This collection of dances represents the latest version of the research I have been concerned with for the past several years, connecting the family of three-measure dances with the ancient symbol of the Tree of Life. The Tree itself is a representation of the Great Mother Goddess who was once openly venerated throughout the same geographical area - Central and Eastern Europe as far north as Russia and the Near East as far east as the Caucasus - in which three-measure dances are most commonly found. In this vast area, all the major symbols which can be discerned in folk dance patterns, such as the circle, triangle, cross, spiral, crescent, square, zigzag and tree of life, also appear abundantly in contemporary and antique textiles and ceramics from the same region. The virtually exact correspondence between dance symbols and art symbols suggests a meaningful connection between them. I believe this shows that all of the folk arts, including dance, are part of a common symbolic language which stretches back to prehistory. At the heart of this language, I feel, is the expression of reverence for life energy as embodied in nature, the body and the feminine.
In the earliest prehistoric cave art, images from nature are predominant. The plant or tree motif is often shown in association with unambiguous drawings of the vulva. This identification of vulvas with grain-bearing plants or fruit-bearing trees may be a key to the concept of the divine in the ancient world, where the physical and metaphysical source of life was considered to be literally manifest in the life-giving powers of the earth and the feminine body. This feminine concept of the divine was expressed through abundant images of the Mother Goddess, ubiquitous throughout the ancient world from Western Europe through to Eastern Asia, as well as in Africa and in the Americas.
The goddess images of the Neolithic and later periods give many examples of female figures decorated with plant or tree motifs, as well as of women in association with trees and animals. In our time, the woman/goddess is less openly depicted in folk arts such as pottery & textiles, but the tree and animal images associated with her continue to be the predominant symbolic motif in the folk art of the Near East and Eastern Europe, even in our time.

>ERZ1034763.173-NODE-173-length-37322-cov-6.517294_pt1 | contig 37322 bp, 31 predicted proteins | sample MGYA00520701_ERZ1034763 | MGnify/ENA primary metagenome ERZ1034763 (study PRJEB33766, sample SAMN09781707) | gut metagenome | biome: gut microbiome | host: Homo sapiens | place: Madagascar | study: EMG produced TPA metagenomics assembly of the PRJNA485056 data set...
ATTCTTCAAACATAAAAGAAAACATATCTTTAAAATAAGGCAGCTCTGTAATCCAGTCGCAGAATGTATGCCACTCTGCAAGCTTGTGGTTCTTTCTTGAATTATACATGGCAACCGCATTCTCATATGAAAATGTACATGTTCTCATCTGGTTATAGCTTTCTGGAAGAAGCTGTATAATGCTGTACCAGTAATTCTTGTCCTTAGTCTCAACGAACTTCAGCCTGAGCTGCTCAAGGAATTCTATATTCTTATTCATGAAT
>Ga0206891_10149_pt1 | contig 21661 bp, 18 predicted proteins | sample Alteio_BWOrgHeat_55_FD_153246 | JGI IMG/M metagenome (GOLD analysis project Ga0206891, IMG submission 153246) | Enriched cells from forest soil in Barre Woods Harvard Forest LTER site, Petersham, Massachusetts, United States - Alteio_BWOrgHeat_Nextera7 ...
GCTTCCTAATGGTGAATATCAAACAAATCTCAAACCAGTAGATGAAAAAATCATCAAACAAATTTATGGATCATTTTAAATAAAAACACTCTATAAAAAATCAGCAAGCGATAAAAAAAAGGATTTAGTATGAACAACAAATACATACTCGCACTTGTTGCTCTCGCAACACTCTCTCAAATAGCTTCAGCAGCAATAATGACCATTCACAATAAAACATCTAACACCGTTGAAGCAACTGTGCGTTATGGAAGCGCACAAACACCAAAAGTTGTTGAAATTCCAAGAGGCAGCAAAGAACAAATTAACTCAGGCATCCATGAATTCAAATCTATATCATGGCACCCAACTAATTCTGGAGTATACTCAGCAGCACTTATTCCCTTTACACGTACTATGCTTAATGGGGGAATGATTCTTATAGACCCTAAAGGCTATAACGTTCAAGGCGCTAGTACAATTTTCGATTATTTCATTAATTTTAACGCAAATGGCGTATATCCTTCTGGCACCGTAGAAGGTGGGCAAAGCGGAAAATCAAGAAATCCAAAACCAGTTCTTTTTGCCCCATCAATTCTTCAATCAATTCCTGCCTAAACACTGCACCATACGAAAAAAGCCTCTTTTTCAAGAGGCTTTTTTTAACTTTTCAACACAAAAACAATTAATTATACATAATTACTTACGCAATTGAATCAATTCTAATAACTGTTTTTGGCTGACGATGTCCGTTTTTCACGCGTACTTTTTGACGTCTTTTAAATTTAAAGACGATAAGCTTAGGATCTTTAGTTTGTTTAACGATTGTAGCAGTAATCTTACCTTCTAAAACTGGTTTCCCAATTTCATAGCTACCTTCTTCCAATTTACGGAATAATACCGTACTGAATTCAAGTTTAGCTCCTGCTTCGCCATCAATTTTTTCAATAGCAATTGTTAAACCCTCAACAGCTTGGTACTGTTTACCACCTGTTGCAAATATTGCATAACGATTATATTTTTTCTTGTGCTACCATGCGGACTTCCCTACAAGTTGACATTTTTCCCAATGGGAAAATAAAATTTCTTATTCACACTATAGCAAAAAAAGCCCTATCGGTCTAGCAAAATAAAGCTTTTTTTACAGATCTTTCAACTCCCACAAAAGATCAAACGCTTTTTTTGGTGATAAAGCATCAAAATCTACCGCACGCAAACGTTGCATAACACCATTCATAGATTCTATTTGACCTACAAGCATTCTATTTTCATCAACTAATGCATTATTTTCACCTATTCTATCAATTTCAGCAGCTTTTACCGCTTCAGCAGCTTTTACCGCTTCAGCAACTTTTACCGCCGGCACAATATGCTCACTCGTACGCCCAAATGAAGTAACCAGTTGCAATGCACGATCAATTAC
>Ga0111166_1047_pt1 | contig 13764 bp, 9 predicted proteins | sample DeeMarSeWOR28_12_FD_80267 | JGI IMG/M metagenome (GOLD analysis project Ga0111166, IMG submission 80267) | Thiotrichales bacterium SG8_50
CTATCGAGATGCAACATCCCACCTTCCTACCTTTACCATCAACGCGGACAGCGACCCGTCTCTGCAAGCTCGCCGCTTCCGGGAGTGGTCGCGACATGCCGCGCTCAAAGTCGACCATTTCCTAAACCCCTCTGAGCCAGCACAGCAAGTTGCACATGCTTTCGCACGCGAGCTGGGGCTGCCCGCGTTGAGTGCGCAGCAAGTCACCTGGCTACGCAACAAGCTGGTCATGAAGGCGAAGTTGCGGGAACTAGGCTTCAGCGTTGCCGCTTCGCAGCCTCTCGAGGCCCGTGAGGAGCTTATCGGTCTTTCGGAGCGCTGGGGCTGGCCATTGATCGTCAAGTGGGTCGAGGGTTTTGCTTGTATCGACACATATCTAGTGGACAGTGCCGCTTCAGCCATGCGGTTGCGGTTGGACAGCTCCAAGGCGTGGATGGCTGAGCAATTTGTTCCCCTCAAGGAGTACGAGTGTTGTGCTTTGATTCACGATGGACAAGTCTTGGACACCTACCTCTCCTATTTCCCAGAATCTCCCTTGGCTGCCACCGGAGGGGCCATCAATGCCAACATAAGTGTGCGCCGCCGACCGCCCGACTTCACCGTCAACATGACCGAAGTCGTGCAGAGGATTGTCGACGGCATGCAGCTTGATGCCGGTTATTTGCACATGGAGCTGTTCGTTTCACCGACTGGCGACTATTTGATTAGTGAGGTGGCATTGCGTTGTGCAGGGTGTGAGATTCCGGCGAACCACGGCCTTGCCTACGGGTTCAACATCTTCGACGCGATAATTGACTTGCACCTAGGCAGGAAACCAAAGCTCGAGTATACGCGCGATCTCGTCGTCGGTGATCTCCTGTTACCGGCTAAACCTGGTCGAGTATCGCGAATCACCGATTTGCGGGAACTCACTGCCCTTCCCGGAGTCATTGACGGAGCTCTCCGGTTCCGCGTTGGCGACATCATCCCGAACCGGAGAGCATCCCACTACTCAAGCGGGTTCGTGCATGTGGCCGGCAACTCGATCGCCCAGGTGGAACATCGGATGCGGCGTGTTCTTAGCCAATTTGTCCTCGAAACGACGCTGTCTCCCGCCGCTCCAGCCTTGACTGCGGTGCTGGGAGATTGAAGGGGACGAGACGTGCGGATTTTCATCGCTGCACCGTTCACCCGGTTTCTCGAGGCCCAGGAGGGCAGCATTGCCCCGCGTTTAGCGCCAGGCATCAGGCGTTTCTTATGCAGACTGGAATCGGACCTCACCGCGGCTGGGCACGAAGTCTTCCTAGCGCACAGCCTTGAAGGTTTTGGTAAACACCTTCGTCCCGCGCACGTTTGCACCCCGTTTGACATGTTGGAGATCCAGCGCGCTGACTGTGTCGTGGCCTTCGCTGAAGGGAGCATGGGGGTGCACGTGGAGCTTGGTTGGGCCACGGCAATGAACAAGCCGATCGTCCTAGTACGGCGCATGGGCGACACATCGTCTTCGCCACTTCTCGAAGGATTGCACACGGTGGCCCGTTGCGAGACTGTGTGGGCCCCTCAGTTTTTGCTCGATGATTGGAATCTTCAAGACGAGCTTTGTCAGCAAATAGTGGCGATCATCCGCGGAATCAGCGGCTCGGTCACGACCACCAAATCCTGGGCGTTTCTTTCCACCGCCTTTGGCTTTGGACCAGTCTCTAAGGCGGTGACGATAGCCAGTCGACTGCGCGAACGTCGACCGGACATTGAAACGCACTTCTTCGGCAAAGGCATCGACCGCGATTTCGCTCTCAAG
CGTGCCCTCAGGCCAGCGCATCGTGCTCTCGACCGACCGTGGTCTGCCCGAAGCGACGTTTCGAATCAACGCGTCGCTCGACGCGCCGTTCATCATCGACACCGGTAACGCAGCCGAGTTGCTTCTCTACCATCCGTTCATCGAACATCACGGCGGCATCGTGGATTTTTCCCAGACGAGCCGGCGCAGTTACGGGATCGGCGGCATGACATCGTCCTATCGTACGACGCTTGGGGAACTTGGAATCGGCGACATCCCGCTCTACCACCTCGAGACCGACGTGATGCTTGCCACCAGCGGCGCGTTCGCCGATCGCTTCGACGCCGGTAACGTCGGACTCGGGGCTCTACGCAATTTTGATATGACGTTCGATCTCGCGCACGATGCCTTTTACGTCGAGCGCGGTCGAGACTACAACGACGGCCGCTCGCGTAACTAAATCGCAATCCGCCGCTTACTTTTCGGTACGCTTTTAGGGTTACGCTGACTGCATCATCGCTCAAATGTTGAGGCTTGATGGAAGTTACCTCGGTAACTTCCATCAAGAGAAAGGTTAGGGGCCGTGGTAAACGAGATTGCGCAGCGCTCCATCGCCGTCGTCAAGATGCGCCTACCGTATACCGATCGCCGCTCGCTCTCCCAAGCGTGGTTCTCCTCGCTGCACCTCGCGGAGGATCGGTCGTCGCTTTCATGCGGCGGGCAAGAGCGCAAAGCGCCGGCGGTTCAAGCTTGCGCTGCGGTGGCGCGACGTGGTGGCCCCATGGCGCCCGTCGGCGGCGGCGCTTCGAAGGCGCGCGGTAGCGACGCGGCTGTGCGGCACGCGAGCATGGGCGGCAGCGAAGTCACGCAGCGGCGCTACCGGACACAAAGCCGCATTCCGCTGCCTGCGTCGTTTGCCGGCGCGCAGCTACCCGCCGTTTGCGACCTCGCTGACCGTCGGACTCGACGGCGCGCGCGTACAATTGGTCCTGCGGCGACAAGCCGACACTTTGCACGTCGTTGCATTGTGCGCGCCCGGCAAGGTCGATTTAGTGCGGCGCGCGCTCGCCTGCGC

The most common representation of the Tree of Life shows a central trunk flanked by two symmetrical branches. Typical goddess-tree-animal iconography also shows a central figure, either goddess, animal or tree, flanked by two identical figures, either animals, goddesses or trees. This arrangement of images appears again and again in the folk art of this vast region. Although we cannot know exactly what this motif meant to those who perpetuated it so faithfully through the millennia, its very frequency indicates its great importance. One obvious interpretation is the connection with the Great Mother, which I am proposing. Another possibility might be that the Tree of Life transcends and resolves the age-old religious problem of duality. The symmetrical branches can be seen to represent two opposite and equal forces, while Life itself grows between them, in perfect balance, favouring neither one nor the other. In this vision of duality the opposing qualities are not identified with good and evil, just as the Great Mother accepts both light and dark, earth and sky, life and death in the unending cycles of nature.
The Tree of Life motif also has an obvious anatomical connection. ‘One big one in the middle and two little ones either side’ can serve as a crude description of both the male and female generative organs. Whether the women and men of prehistoric times fully understood the processes of conception and reproduction is a subject of ongoing debate among anthropologists, but in any case, some connection between the sexual organs and the creation of new life would have been abundantly clear, making these life-giving body parts in both men and women especially worthy of reverence.
The Tree of Life can be seen, then, as a symbol of both male and female sexual generative power. One might ask why, if the essential male role in conception was indeed understood, Neolithic cultures persisted in honouring mainly the female as the source of life. It seems obvious to me that the woman’s body, in actually creating new life inside itself and then risking death to bring that life into being, has the more magical and powerful role in the process of reproduction and was therefore honoured accordingly.